VocalEssence Helps Young Moms Record Original Lullabies

MINNEAPOLIS (WCCO) — Guild Hall at Plymouth Congregational Church is an architectural beauty. Its large wooden beams help create a rich, sweet sound.

Now that sound is even sweeter as it reverberates with the melodies and lyrics of a baby’s slumber.

“The myth is dispelled, that only professionals can sing. No, you can create a lullaby, though you may need guidance,” said Phillip Shoultz.

Shoultz conducts the musical group, VocalEssence, which is giving that guidance to new mothers from Longfellow Alternative High School. Working in coordination with the nationwide “Lullaby Project,” the goal is to strengthen the bond between mom and baby.

It is accomplished by letting the young moms write and record their own lullabies, specifically for their child.

“Everything you heard today they sang in one form or another. The melodies they sang first and then of their lullabies, we refine them with them,” Shoultz said.

After a few rehearsals, the songs are recorded. The group’s professional voices add the harmonies to the mother’s melodies, who join along in the singing.

Arianna Cavner wrote “Amina’s Lullaby” as a way to calm her daughter’s cries. VocalEssence singers gave her original score both harmonies and life.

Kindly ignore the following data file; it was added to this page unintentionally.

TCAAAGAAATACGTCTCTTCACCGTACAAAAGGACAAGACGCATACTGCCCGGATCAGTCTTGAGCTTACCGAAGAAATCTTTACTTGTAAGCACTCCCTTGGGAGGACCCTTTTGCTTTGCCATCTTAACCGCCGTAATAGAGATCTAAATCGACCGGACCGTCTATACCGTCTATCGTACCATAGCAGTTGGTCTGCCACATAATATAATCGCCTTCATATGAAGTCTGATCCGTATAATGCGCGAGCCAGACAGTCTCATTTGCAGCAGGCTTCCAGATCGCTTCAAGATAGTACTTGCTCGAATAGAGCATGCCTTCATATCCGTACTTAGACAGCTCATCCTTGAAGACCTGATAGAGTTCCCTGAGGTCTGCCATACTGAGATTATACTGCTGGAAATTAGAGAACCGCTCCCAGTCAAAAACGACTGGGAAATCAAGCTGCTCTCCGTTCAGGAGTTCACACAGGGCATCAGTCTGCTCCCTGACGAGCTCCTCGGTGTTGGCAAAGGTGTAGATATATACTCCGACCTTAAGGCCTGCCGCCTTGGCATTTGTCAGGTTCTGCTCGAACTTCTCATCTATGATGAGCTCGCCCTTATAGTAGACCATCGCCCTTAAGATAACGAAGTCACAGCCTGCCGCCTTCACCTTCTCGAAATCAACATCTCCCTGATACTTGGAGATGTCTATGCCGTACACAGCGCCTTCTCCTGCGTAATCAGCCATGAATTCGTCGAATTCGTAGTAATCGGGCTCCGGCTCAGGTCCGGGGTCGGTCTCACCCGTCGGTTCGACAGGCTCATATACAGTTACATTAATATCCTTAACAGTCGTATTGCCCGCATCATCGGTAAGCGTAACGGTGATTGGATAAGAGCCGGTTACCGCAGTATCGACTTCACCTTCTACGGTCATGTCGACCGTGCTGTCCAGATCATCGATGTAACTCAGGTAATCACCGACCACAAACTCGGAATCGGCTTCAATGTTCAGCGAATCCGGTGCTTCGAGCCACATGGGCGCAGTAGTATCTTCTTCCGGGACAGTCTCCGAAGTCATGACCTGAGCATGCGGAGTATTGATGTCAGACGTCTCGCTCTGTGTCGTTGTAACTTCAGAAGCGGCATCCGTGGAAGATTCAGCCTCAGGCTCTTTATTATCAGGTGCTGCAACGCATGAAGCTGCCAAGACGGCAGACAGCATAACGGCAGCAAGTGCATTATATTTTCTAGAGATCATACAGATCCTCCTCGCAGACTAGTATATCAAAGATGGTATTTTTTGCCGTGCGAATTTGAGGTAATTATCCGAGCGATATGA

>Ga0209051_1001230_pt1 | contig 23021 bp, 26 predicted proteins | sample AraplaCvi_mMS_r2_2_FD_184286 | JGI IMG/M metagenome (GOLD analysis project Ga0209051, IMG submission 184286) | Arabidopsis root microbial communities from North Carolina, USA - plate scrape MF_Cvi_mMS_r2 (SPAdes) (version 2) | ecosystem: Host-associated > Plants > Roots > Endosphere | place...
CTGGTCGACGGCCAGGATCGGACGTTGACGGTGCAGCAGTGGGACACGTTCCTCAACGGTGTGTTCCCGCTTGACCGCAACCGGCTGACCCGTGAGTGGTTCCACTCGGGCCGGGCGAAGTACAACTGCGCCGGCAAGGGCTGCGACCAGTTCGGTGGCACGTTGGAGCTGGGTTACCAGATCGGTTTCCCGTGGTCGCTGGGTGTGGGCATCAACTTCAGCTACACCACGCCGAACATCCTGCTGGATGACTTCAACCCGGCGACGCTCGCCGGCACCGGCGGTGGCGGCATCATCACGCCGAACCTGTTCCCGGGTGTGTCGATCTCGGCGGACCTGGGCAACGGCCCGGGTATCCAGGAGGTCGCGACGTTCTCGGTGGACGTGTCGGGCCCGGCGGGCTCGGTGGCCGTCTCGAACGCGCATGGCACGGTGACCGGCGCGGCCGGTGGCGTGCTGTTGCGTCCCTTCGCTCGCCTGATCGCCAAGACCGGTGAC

“So now I got to make it into a real life song that she gets to hear over and over, and she knows it’s her song,” Cavner said.

Cavner smiles with appreciation as she listens to the final sound, adding, “It’s super exciting – I can’t wait for everybody else to hear it.”

More than anything, original music makes a lasting imprint on a child. And none more so that these songs of love, as only a mother can sing.

Guest singer Melanie DeMore says the project will have a lasting impression on both the mother and the child.

“Songs to encourage children to be their biggest and best selves, that they’re walking through this world being held and loved. To me, that’s priceless,” DeMore said.

Project Lullaby is part of a nationwide effort sponsored by the Carnegie Hall’s Weill Music Institute.

Here is more information about Project Lullaby and how to listen to the recordings.

More from Bill Hudson
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